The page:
Corruption Profile # 5

As you may know, acts of corruption come in many shapes and sizes. Throughout the course of the next few weeks, we will explore some of these acts in brief in our Corruption Profiles. These profiles will take a look at a number of ways in which people “cook the books”. Last week we looked at Embezzlement and Undue Influence. This week: Extortion and Fraud

Today: Fraud

How can fraud be defined?

Transparency International defines fraud as “the act of intentionally deceiving someone in order to gain an unfair or an illegal advantage (financial, political or otherwise). Countries consider such offenses to be criminal or a violation of civil law.”

What is an example of fraud?

Victims of food fraud range from the local consumer to large companies.

In 2010, the Washington Post reported that the Food and Drug Administration (FDA) had been pressured to combat rising food fraud. The FDA is largely responsible for the accurate labelling of food products, among other things, and the United States food industry says that federal regulators are not doing what they can to put a stop to food fraud. A number of cases were mentioned in the article, such as the following:

Some honey makers dilute their honey with sugar beets or corn syrup, yet they market their product as 100 per cent pure and charge a premium price.

Peter Xuong Lam, president of Virginia Star Seafood Corporation of Fairfax, was convicted last year of selling mislabelled catfish. He had imported 10 million pounds of cheap, frozen catfish fillets from Vietnam and sold them to national chain retailers and wholesalers as grouper, red snapper and flounder, all of which have greater commercial value. He was sentenced to five years in prison and has been barred from importing fish from abroad for 20 years.

What is a possible solution for fraud?

A report by Ernst &Young, Emerging Stronger: India Combats Fraud, states that “historically, organisations have focused more on protecting themselves against external threats of fraud.” However, a survey which they carried out (the details of this survey are found in the report) shows that employees pose the greatest security threat to an organisation, due to the access they have to sensitive company data and information.

The institute of Internal Auditors, The American Institute of Certified Public Accountants, and The Association of Certified Fraud Examiners in the United States have made a number of recommendations concerning the prevention and detection of fraud in the following publication: Managing the Business Risk of Fraud: A Practical Guide.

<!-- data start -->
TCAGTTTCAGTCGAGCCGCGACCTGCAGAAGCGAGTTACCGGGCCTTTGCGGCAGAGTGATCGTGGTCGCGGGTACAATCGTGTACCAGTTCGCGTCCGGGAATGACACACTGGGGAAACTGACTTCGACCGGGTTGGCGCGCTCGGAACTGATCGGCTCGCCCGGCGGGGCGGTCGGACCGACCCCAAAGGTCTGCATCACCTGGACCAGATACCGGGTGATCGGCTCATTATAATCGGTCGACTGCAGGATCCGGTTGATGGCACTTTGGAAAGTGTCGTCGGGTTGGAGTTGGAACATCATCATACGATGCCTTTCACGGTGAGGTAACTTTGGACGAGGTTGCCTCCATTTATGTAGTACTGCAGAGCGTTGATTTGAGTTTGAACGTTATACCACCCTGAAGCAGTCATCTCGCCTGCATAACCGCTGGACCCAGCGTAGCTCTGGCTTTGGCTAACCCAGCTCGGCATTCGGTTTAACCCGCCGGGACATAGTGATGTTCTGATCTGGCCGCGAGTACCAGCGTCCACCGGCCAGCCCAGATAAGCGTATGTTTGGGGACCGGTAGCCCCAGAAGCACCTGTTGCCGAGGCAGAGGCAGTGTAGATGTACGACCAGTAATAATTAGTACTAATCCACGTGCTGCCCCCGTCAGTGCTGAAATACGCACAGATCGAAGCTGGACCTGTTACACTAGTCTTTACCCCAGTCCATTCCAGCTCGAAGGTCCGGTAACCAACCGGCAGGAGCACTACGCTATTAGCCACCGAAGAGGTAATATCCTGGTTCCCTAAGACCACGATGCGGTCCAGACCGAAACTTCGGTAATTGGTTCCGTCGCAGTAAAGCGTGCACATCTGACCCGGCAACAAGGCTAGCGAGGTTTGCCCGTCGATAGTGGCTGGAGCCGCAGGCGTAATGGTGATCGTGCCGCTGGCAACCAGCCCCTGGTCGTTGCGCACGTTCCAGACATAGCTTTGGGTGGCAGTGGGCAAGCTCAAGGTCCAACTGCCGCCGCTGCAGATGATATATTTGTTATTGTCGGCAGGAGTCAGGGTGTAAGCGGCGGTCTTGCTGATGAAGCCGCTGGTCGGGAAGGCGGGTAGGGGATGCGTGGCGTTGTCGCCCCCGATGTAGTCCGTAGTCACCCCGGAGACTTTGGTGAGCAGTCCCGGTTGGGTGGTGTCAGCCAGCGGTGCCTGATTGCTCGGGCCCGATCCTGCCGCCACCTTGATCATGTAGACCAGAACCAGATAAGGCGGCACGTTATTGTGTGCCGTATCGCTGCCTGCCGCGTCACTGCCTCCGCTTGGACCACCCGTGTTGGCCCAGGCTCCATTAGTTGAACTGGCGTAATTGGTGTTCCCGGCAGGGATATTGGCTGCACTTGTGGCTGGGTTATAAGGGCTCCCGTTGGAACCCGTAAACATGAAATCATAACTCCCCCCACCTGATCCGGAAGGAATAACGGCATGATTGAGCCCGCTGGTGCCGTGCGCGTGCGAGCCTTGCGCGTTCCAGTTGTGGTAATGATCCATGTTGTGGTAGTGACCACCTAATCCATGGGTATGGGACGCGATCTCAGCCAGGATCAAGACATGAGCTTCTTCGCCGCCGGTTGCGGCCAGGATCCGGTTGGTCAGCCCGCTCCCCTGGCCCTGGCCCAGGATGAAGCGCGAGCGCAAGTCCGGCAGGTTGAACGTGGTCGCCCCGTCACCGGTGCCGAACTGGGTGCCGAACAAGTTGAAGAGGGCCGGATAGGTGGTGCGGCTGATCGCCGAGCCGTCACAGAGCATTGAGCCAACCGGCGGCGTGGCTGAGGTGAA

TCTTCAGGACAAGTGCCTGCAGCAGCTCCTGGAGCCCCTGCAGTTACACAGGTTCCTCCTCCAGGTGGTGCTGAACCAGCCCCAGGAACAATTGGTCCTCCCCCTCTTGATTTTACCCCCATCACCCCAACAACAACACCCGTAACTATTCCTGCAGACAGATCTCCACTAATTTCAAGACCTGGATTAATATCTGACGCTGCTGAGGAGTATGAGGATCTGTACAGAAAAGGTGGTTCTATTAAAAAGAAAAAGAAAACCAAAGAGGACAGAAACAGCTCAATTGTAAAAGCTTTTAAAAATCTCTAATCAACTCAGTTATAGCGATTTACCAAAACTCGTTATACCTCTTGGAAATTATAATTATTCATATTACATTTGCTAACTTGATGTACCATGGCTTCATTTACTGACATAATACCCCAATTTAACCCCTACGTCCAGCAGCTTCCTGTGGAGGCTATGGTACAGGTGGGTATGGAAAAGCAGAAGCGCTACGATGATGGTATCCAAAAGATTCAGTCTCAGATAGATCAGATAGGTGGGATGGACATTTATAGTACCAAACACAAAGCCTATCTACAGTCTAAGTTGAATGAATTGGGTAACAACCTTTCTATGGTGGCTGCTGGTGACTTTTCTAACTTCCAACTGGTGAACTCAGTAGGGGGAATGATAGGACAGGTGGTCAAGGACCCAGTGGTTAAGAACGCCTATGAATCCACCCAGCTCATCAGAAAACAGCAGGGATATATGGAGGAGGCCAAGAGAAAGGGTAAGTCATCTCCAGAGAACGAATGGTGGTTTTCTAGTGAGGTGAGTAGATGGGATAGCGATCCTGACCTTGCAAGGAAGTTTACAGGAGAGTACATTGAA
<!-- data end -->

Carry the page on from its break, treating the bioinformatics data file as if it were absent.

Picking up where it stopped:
Some of their recommendations are the following:

As part of an organisation’s governance structure, a fraud risk management programme ought to be set up. This programme ought to constitute both prevention and detection measures to counter fraud. Prevention measures may include thorough background checks performed on potential employees (limiting the possibility of hiring persons suspicious of untrustworthy behaviour), and mandatory anti-fraud training. Such training may take place upon initial orientation and ought to be implemented as on-going education with periodic updates and refresher training sessions. The purpose of these training sessions would be to familiarise employees with the organisation’s fraud risk management programme (which may evaluate a company’s code of conduct and ethics, define what constitutes fraud, and instruct employees on what to do when they suspect any incidences of fraud). This serves to establish and reinforce an organisation’s commitment to its anti-fraud policy/policies.

Detection measures may include a whistle-blower hotline. This is one of the most effective measures that organisations can implement into their fraud risk management programmes. Ideally they offer a multilingual service 24 hours a day, 365 days a year. Informing all stakeholders about the existence of this hotline will help to raise awareness of it, and encourage the use of it. The anonymity of any individual who reports suspicion of fraud should be strictly observed and all reports should be attended to appropriately and timely.

Fighting Fraud Together: the strategic plan to reduce fraud published by Home Office (UK) is another source which offers useful information about raising an awareness of fraud, implementing preventative systems to keep fraud at bay, and strengthening due punishment for acts of fraud committed.

Image: Ben Lawson (CC License)


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Since January 2009, the government of Israel has restricted Palestinian fishing boats to three nautical miles from Gaza’s coast – a limit enforced by live fire

Since January 2009, the government of Israel has restricted Palestinian fishing boats to three nautical miles from Gaza’s coast, blocking access to around 85 percent of Palestinian fishing water.

For the enterprising fisherman, venturing further out in search of bigger fish is a risky business: the fishing limit is enforced by live fire.

Now fishermen have been allowed to fish up to six nautical miles from Gaza’s coastline after a cease-fire deal was reached between Israel and Hamas on 21 November. A relief for many – but with no formal agreement to increase the limit, those who rely on the income they earn from a daily catch are worried about how long the new limit will last.

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Photos: David Levene/Oxfam